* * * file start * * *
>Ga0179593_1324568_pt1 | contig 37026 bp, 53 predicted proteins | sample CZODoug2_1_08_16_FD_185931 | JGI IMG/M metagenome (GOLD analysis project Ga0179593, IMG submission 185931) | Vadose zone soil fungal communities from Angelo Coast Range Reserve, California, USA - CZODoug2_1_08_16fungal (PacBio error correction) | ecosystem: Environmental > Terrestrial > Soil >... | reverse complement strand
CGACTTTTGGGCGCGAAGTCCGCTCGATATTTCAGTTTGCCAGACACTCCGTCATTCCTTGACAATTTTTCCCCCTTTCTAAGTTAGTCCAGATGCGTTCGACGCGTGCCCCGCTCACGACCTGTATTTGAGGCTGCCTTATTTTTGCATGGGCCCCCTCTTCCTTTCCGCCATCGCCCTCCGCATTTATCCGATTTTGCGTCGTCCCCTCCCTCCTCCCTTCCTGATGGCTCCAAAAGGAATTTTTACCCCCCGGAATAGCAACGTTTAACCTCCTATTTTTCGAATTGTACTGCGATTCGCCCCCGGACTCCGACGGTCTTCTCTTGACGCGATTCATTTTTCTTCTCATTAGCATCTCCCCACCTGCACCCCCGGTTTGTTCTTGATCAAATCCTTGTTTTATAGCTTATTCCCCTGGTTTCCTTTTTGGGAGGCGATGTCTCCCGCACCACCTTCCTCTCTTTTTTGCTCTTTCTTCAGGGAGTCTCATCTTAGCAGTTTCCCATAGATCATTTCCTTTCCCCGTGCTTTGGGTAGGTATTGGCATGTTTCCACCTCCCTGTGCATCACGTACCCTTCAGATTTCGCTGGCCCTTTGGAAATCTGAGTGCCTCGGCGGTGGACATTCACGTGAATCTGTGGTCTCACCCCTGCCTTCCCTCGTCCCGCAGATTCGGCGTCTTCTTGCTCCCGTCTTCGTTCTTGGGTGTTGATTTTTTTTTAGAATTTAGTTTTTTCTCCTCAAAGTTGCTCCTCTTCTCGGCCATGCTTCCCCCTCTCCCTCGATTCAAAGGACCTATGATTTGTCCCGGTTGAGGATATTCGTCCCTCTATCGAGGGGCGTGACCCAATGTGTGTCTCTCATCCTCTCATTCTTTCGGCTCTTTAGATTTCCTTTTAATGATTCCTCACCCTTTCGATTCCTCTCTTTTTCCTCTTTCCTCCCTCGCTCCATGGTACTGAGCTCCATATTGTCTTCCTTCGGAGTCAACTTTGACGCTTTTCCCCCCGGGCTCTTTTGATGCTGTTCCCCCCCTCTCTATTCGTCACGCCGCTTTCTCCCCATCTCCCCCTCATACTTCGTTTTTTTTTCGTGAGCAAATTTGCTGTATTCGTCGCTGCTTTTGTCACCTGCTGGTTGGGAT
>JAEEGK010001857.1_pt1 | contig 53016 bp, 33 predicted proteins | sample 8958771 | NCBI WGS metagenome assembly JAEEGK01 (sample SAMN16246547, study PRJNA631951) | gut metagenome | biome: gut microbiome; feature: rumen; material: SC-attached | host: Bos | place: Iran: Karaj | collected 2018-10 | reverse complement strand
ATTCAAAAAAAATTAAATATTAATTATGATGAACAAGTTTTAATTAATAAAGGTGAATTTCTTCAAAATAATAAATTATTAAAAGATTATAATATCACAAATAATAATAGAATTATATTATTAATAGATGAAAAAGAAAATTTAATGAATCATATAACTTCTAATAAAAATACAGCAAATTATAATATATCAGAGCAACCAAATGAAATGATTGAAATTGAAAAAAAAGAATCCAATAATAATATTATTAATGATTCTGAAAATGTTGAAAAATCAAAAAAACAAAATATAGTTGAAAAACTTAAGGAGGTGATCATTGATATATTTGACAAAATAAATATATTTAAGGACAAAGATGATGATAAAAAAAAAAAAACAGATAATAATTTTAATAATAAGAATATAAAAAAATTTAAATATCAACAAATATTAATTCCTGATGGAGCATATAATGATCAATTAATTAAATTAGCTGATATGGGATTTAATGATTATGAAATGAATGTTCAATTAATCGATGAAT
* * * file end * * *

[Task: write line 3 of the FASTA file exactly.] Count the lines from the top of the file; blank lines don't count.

>JAEEGK010001857.1_pt1 | contig 53016 bp, 33 predicted proteins | sample 8958771 | NCBI WGS metagenome assembly JAEEGK01 (sample SAMN16246547, study PRJNA631951) | gut metagenome | biome: gut microbiome; feature: rumen; material: SC-attached | host: Bos | place: Iran: Karaj | collected 2018-10 | reverse complement strand